Rocket builders test parachutes with human test subjects

29. marts kl. 14:31
Rocket builders test parachutes with human test subjects
In the back, from the left: Hans Jørgen Winther, Mikkel Køhler Caspersen, and Mads Stenfatt. In the front: Ahmad Rahman. They stand next to the parachutes for the space capsule after a successful test of the opening sequence of the three main parachutes. Illustration: Henrik Jordahn.
Real people are used as guinea pigs to test parachutes made to slow down space rockets during landing.
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In a YouTube video posted by Copenhagen Suborbitals, several people are seen jumping out of a plane.

One is holding onto an orange parachute that fails to fully open. He suddenly lets go of the handle and free falls for a few seconds before another parachute finally opens.

It may look dangerous, but everything is under control, says Mads Stenfatt, the person in charge of parachutes in the rocket enthusiast group Copenhagen Suborbitals.

“After all, one learns from mistakes. And we do everything we can not to hide the things we learn from.”

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The video shows a test of parachutes that Copenhagen Suborbitals is developing for its Spica rocket.

According to the plan, Spica should land safely in the Baltic Sea after completing the first Danish manned spaceflight—and Copenhagen Suborbitals is behind the whole project.

Even before Spica reaches its maximum altitude of 105 kilometres above Earth, the capsule with the astronaut will be ejected from the rocket.

Copenhagen Suborbitals’s space flight system will consist of two components that are supposed to land in water with the help of parachutes. One of them is the space capsule, which will carry a Danish amateur astronaut, and the other is the rocket itself.

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Crazy scenes in Odense—Copenhagen Suborbitals tests the parachutes that should one day bring the Spica rocket safely down over water after its spaceflight:

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When the two components separate, the rocket will turn nose down towards the ground again.

Before the rocket hits the surface of the water, a braking parachute—or drogue—has to slow it down.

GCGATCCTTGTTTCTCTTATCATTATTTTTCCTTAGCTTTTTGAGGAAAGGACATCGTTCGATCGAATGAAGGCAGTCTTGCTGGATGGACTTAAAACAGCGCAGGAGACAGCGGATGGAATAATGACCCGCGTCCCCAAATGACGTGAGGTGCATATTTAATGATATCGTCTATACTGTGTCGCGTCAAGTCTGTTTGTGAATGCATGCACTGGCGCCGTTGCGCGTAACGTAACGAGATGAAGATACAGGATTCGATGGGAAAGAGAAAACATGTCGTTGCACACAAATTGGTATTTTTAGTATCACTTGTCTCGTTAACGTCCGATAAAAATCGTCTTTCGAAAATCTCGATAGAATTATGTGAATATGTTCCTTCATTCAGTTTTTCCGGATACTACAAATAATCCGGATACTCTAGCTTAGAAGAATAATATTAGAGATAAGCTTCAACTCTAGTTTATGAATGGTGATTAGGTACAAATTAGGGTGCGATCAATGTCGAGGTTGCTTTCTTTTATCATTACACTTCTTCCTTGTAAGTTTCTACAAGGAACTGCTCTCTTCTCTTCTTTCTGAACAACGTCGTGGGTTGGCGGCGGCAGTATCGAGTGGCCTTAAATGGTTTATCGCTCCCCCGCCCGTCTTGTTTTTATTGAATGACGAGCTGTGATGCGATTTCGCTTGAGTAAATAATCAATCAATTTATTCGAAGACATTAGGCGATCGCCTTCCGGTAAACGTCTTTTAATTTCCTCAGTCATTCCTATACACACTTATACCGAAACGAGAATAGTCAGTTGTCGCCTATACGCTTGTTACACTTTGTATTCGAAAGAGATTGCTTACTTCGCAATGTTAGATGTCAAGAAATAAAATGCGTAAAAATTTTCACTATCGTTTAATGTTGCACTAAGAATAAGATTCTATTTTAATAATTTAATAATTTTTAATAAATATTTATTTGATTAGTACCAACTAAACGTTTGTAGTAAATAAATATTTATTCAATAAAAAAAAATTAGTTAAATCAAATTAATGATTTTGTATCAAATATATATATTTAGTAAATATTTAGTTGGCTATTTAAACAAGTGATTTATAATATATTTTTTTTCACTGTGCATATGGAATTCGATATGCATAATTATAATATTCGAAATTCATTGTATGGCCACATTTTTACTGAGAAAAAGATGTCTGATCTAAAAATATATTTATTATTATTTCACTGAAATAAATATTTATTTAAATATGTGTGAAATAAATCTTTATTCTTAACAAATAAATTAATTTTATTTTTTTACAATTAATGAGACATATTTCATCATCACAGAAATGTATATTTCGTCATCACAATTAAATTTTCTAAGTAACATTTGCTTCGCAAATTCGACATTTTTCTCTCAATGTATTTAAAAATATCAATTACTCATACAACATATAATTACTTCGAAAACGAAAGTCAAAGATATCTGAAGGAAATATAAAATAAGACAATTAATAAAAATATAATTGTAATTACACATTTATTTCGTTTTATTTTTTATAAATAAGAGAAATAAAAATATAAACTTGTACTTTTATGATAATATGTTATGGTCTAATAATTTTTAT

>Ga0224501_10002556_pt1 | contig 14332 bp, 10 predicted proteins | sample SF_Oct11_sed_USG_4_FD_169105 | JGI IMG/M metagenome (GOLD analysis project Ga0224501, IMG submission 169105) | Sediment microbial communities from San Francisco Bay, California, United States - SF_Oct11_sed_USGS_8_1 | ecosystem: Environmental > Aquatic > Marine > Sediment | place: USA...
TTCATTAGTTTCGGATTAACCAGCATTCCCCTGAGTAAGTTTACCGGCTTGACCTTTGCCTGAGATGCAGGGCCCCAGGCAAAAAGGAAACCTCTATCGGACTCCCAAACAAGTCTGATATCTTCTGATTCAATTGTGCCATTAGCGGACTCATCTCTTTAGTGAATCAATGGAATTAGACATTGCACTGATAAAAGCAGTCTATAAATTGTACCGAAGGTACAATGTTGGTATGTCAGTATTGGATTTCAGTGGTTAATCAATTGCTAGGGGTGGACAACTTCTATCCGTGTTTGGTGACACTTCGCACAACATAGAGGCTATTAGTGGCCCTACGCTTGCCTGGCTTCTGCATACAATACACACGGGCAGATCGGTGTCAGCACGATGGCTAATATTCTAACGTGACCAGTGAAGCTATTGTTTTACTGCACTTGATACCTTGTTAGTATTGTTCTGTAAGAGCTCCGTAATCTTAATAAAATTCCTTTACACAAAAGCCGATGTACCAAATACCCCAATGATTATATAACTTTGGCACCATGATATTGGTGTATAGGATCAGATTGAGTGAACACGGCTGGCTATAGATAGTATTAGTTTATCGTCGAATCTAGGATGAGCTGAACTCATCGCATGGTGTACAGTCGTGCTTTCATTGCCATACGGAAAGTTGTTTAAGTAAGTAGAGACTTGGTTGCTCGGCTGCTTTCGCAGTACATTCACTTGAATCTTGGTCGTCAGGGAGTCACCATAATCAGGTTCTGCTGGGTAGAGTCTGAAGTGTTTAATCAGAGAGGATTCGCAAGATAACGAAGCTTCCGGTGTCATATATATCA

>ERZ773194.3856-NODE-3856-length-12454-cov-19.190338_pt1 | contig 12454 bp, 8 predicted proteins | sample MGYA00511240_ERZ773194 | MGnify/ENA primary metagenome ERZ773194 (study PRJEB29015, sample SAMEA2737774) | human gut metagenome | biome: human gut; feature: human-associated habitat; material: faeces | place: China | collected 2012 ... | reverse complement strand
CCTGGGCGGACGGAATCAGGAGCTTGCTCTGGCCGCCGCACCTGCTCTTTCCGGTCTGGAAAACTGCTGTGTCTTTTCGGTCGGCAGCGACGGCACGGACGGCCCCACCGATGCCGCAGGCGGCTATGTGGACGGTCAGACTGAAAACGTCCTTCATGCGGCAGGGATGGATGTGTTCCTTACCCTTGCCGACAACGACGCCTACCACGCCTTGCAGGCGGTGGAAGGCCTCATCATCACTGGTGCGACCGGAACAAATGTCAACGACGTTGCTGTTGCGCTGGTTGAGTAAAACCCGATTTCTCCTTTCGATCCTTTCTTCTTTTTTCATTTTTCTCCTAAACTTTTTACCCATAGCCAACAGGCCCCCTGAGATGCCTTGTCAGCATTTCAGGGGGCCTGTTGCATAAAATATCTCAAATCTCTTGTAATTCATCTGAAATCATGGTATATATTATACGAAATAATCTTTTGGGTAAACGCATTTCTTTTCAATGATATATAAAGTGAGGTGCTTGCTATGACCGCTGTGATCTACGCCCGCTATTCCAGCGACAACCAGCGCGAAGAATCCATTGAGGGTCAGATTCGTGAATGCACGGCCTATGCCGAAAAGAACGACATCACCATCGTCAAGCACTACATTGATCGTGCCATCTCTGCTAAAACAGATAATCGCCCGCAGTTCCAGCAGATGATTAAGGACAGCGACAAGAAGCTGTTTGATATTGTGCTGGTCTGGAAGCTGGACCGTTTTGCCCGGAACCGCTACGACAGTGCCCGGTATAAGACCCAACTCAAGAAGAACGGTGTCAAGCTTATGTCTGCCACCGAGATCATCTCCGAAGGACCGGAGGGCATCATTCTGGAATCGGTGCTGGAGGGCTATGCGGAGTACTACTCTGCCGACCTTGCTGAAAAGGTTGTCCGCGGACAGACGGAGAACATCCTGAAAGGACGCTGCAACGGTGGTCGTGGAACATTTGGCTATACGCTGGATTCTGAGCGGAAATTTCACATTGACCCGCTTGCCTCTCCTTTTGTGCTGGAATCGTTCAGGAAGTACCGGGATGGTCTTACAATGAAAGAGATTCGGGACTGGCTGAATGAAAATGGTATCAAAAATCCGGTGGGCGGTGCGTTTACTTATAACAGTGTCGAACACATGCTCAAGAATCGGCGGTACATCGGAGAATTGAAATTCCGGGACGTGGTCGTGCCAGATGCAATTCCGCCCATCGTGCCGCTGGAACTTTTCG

The group tests the parachutes by having experienced parachutists jump out of an aircraft at an altitude of 2,500 metres. After falling down 1,200 meters, the jumpers let go of the parachutes, after which they open completely ordinary sports parachutes, which they then land with.

Only way to carry out tests

Copenhagen Suborbitals is based on the idea of having ordinary people develop, build, test, and ultimately man the spacecraft. And that can cause challenges, Mads Stenfatt explains.

“When we started exploring how we could do this, we found out that there is some legislation in the field of aviation that prohibits civilians from throwing things out of a plane,” he says.

It is the Air Navigation Act that contains restrictions on civil flights. This means that Copenhagen Suborbitals cannot test the parachutes with the actual weight of the rocket.

Mads Stenfatt flies side by side with parachutist Ahmad Rahman. They are testing the three main parachutes that will be used for the space capsule.
Illustration: Henrik Jordahn.

The only possible solution is testing with parachutists.

It is experienced members of the Odense Skydiving Center who jump with the parachutes.

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Meanwhile, Mads Stenfatt sits in the plane and throws the test parachute out after the parachutist, so that it safely comes out of the plane and unfolds. Then he jumps out of the plane himself and follows along on the way down, observing the performance of the parachute.

When Copenhagen Suborbitals tests parachutes, the parachutist typically jumps out of the plane at an altitude of 2.5 kilometres. In the beginning, the parachutist had to let go of the test parachute at an altitude of 1,500 metres and then open a regular parachute at an altitude of minimum 1,000 meters. This is because, according to the legislation, they are not allowed to land with a test parachute.